Nigeria’s government is keen to establish new aircraft leasing operations and maintenance companies as part of its effort to modernise civil aviation, an effort which includes creating flag-carrier Nigeria Air.
The government says the leasing firm would “mitigate” risks that discourage international lessors from providing aircraft to African carriers.
It would structure the firm as a joint public-private venture which would then acquire aircraft from international lessors, before sub-leasing them to other operators on the continent.
While East Africa has a “strong” aviation strategy, says the government, just a fraction of the overall African fleet is deployed with West African carriers.
It estimates that, although the African fleet age has been declining, there are some 130 aircraft aged over 20 years. The leasing company would typically focus on Boeing 737s and Airbus A320s.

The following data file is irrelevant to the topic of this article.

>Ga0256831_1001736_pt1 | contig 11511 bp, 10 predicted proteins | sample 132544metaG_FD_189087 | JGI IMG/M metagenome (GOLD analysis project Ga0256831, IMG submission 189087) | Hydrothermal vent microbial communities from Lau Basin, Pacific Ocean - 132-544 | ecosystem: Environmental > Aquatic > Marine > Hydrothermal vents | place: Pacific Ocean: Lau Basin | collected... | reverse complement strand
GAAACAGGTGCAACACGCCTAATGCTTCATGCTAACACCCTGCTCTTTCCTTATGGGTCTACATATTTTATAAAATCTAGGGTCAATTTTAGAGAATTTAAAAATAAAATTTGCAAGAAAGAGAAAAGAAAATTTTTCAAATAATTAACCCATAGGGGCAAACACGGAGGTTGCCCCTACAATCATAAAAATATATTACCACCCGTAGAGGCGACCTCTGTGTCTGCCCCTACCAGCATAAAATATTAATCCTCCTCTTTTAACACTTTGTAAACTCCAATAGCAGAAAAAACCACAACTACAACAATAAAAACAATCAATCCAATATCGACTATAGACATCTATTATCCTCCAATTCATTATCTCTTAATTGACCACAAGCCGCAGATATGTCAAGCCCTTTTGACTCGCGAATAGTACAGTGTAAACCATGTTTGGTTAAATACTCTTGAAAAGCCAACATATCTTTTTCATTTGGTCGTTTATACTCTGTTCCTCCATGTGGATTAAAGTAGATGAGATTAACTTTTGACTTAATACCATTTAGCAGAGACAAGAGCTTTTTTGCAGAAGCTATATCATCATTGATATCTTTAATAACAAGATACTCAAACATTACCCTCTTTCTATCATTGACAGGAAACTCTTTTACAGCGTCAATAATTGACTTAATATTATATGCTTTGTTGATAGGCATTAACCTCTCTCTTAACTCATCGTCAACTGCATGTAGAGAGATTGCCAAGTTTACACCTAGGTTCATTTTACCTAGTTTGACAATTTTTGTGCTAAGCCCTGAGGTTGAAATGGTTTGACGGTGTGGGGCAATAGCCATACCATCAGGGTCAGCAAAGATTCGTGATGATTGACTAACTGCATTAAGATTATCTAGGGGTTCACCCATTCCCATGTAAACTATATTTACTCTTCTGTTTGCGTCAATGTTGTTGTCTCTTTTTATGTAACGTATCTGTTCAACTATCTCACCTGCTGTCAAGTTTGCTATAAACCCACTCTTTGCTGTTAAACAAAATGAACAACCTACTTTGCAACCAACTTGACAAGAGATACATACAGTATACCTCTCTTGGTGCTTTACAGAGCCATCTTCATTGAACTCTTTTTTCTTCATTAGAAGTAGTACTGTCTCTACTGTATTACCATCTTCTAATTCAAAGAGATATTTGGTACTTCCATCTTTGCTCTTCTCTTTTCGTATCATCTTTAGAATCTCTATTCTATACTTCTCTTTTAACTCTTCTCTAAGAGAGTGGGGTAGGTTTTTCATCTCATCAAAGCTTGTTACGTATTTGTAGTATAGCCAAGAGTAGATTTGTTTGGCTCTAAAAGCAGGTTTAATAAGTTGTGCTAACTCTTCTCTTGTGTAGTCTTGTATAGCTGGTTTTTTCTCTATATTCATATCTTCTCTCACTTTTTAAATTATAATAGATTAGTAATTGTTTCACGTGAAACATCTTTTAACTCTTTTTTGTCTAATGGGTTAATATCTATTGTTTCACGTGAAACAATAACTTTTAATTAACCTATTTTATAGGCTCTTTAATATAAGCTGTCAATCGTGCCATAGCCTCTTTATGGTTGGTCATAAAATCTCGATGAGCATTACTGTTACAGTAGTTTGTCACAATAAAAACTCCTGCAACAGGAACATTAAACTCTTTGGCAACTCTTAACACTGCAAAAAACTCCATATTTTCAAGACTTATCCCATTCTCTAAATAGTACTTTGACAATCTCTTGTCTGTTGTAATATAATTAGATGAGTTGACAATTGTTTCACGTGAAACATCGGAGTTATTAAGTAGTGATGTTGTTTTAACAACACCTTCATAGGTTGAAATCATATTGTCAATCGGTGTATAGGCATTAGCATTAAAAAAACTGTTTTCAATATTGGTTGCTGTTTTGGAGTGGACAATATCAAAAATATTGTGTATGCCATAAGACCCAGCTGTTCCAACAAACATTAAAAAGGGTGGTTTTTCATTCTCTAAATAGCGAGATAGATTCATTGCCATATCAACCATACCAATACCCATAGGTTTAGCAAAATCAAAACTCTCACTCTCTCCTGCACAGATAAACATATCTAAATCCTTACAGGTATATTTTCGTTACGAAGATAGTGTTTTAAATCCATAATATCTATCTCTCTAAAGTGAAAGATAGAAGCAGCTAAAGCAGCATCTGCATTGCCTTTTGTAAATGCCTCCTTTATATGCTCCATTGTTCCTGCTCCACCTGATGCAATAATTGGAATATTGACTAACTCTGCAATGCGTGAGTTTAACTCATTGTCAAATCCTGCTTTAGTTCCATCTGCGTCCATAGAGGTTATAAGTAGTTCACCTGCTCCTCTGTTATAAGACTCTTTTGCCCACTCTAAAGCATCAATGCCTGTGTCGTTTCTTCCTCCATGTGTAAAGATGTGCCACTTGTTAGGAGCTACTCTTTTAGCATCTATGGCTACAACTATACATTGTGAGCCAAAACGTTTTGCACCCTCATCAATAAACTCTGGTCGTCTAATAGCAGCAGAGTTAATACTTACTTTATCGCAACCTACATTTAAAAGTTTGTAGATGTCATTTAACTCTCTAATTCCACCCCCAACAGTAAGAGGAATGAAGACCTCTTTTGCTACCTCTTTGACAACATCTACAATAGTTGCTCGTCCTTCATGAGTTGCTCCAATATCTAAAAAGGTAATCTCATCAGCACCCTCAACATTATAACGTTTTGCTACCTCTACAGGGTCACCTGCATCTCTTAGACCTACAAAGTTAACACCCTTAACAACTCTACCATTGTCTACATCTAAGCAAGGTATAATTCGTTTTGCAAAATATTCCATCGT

“Most of the major international lessors are reluctant to lease aircraft to African airlines due to perceived risks – principally revenue, maintenance and legal risks,” says the government in an “investment teaser” document, distributed during the unveiling of Nigeria Air at the Farnborough air show.
It is proposing incentives such as establishment of a free zone at Nigerian airports, a measure which could also apply to a planned new maintenance company.
The maintenance company is similarly the subject of an “investment teaser”, which describes the high logistics costs to airlines of ferrying aircraft to bases in Europe, the Middle East and Asia for servicing.
It states that there is an “urgent need” for an independent maintenance organisation, particularly in West and Central Africa. The government is proposing a facility, primarily for single-aisle aircraft but with an option to handle long-haul types, which would be constructed through public-private partnership using a build-operate-transfer model.
Source: Cirium Dashboard